Who are your musical and/or saxophone heroes, both on the West Coast and elsewhere?
Although my music is smooth jazz, I prefer to listen to modern jazz, hard bop, straight ahead. My true saxophone heroes have unfortunately transcended to the next level. It’s a very short list but I can’t put it in an order of preference:
Julian ‘Cannonball’ Adderley, John Coltrane. Dexter Gordon and James Moody. Every one of these guys had their own sound, they only need to play three notes and you knew who it was!
I was very blessed to have James Moody as a personal friend. He was very nice to me and we would talk about a whole lot of things besides music. He was extremely intelligent and had more skills than many people knew about. For example, Moody could sing two notes at a time. I have never met anyone before or since who could do that.
Your 2019 album “For Lovers Only” has reached high in the charts – tell us what inspired the album and who’s playing on the album?
I wanted to do something that everyone could relate to. Then, as I thought about it, everyone needs or wants to be loved. I can’t think of anyone who doesn’t want some kind of love in their life. So, I put the selections together with that concept. After doing so I got with my advisor Dr Don Mizell and gave him the tunes and I asked him to help me come up with a title that fits the music and the concept. We put our heads together and came up with the title “For Lovers Only.” There are two ways to approach the title, one could say the title is excluding those who are not lovers or not in love. However, when given a serious thought everyone loves something or at least themselves, so no one is excluded!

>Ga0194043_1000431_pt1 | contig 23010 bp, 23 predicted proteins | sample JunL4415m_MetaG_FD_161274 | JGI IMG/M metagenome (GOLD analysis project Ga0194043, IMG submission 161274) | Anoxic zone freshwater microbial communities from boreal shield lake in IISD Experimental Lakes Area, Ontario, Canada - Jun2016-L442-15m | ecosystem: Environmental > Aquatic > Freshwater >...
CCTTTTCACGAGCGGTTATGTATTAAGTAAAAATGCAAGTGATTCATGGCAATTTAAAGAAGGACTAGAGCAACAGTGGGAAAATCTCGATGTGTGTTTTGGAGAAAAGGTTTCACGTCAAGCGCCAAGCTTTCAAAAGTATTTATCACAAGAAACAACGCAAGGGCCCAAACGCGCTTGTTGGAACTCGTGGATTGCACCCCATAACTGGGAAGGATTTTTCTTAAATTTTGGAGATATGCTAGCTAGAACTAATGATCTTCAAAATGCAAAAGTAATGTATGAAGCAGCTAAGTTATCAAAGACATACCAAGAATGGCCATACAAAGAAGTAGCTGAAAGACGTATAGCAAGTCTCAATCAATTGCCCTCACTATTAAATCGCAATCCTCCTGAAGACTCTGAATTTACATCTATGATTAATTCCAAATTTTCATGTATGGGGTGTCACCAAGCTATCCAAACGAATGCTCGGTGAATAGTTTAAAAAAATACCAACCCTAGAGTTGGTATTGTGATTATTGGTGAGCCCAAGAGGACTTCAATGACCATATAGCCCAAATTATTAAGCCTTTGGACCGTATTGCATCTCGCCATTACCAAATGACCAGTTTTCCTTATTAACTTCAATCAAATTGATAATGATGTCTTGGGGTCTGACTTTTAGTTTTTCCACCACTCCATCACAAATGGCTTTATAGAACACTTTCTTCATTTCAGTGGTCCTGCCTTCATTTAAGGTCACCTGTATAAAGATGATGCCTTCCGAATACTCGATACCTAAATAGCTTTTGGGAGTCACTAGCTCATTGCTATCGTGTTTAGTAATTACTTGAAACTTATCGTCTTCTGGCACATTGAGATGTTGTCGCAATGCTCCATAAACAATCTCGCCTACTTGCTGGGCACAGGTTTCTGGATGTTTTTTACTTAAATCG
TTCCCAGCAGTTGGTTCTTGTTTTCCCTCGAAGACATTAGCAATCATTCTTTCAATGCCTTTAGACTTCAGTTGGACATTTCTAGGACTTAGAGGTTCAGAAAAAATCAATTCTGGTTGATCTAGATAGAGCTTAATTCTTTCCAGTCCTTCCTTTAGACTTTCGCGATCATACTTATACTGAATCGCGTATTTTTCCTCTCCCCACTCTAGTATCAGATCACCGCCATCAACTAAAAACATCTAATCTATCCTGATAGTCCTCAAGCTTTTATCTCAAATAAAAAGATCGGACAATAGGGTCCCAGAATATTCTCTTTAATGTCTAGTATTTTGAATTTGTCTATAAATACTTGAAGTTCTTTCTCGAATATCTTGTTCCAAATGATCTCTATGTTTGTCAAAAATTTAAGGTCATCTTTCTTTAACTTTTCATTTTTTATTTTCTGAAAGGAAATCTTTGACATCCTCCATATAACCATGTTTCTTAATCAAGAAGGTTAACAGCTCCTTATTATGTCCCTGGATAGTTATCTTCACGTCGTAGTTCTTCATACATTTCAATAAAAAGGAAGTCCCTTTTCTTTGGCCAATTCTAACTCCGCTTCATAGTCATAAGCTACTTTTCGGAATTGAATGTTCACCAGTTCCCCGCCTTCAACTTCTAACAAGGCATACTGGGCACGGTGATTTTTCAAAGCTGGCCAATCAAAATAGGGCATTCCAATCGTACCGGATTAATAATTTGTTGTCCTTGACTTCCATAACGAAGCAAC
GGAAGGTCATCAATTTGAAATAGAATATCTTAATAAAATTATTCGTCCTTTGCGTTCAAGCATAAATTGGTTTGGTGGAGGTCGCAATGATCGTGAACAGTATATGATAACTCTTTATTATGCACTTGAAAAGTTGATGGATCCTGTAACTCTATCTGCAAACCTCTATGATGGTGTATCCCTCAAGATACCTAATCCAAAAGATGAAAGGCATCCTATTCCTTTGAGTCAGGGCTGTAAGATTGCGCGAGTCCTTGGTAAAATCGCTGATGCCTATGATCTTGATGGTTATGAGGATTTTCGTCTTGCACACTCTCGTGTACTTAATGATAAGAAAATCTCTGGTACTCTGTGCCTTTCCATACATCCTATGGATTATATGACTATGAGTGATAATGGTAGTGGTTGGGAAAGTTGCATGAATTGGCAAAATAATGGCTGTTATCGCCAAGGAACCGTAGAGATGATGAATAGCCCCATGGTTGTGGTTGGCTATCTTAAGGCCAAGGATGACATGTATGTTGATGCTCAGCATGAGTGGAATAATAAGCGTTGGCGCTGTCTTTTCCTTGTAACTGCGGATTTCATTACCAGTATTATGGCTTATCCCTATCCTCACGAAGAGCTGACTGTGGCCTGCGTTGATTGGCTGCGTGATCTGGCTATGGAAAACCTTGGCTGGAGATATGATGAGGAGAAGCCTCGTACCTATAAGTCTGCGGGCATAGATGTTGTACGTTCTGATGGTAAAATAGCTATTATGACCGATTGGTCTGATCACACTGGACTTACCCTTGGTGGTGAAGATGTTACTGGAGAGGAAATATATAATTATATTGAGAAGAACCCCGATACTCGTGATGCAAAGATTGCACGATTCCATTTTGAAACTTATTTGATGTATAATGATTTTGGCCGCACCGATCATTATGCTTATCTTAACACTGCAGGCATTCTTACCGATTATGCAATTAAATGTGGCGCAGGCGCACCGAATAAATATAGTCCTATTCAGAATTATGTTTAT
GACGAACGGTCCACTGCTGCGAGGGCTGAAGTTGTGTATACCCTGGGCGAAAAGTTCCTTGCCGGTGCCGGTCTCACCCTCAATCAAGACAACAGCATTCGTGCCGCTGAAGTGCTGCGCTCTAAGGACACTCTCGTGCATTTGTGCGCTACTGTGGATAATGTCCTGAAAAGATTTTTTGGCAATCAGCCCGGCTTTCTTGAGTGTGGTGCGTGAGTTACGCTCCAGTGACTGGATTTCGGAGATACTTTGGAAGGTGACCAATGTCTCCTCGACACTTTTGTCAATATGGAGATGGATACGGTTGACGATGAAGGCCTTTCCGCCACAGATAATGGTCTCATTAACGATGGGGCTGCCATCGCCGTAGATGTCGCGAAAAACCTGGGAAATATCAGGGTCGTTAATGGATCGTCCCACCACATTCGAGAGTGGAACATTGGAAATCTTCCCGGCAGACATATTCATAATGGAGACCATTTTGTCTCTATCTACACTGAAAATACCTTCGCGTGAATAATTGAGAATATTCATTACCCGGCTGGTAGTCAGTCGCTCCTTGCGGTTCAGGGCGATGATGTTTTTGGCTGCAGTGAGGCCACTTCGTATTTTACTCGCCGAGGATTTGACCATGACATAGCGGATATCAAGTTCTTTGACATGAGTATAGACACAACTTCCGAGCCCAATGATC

The music is a blend of Rhythm & Blues and Smooth Jazz. I called in favours from my musician friends and was able to get them involved. The list is extensive and I hope I don’t forget anyone:
Marlon McClain (Pleasure)
Bruce Conte (Tower of Power)
D’Lavance (The Isley Brothers)
Michael Henderson (Stevie Wonder, Miles Davis)
Fred Wesley (James Brown, Parliament-Funkadelic)
Roger Smith (Tower of Power)
Tom Grant (Smooth Jazz Pioneer)
Phil Upchurch (Donny Hathaway, George Benson)
Larry Gittens (Kool & The Gang)
Your performing at the end of Jan 2020 in the Marseille concert series in France, share with us about this…
The Marseille Concert is at Le Jam Marseille. There is a jazz group from France called Mezcal Jazz Unit and we are collaborating to perform a joint concert. I met the bands’ manager at jazzahead! , her name is Elizabeth Riley. I am very happy that she saw favour with me and decided to put something together. If everything goes well, the group will come to the USA in the fall of 2020 and we will perform in my home State (Oregon).
What are your plans for 2020?
Last modified: April 25, 2020